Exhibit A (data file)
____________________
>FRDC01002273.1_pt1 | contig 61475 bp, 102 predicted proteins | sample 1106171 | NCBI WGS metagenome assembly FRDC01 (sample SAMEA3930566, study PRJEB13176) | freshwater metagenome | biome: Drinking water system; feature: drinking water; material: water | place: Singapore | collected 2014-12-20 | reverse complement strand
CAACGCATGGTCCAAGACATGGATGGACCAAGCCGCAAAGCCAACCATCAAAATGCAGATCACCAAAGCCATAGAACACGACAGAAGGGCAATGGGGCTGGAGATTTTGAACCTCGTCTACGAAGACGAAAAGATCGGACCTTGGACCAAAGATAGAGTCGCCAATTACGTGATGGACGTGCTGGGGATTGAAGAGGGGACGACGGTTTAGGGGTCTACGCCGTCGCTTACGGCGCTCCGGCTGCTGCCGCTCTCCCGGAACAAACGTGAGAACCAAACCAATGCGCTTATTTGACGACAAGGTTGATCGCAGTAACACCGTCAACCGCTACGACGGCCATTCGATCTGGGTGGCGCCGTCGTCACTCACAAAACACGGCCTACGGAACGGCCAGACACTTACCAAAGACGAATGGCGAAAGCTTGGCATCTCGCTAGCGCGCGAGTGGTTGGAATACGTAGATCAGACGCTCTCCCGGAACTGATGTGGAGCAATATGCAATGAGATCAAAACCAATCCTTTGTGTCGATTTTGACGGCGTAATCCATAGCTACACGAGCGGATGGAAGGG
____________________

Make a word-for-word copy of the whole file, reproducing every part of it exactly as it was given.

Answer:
>FRDC01002273.1_pt1 | contig 61475 bp, 102 predicted proteins | sample 1106171 | NCBI WGS metagenome assembly FRDC01 (sample SAMEA3930566, study PRJEB13176) | freshwater metagenome | biome: Drinking water system; feature: drinking water; material: water | place: Singapore | collected 2014-12-20 | reverse complement strand
CAACGCATGGTCCAAGACATGGATGGACCAAGCCGCAAAGCCAACCATCAAAATGCAGATCACCAAAGCCATAGAACACGACAGAAGGGCAATGGGGCTGGAGATTTTGAACCTCGTCTACGAAGACGAAAAGATCGGACCTTGGACCAAAGATAGAGTCGCCAATTACGTGATGGACGTGCTGGGGATTGAAGAGGGGACGACGGTTTAGGGGTCTACGCCGTCGCTTACGGCGCTCCGGCTGCTGCCGCTCTCCCGGAACAAACGTGAGAACCAAACCAATGCGCTTATTTGACGACAAGGTTGATCGCAGTAACACCGTCAACCGCTACGACGGCCATTCGATCTGGGTGGCGCCGTCGTCACTCACAAAACACGGCCTACGGAACGGCCAGACACTTACCAAAGACGAATGGCGAAAGCTTGGCATCTCGCTAGCGCGCGAGTGGTTGGAATACGTAGATCAGACGCTCTCCCGGAACTGATGTGGAGCAATATGCAATGAGATCAAAACCAATCCTTTGTGTCGATTTTGACGGCGTAATCCATAGCTACACGAGCGGATGGAAGGG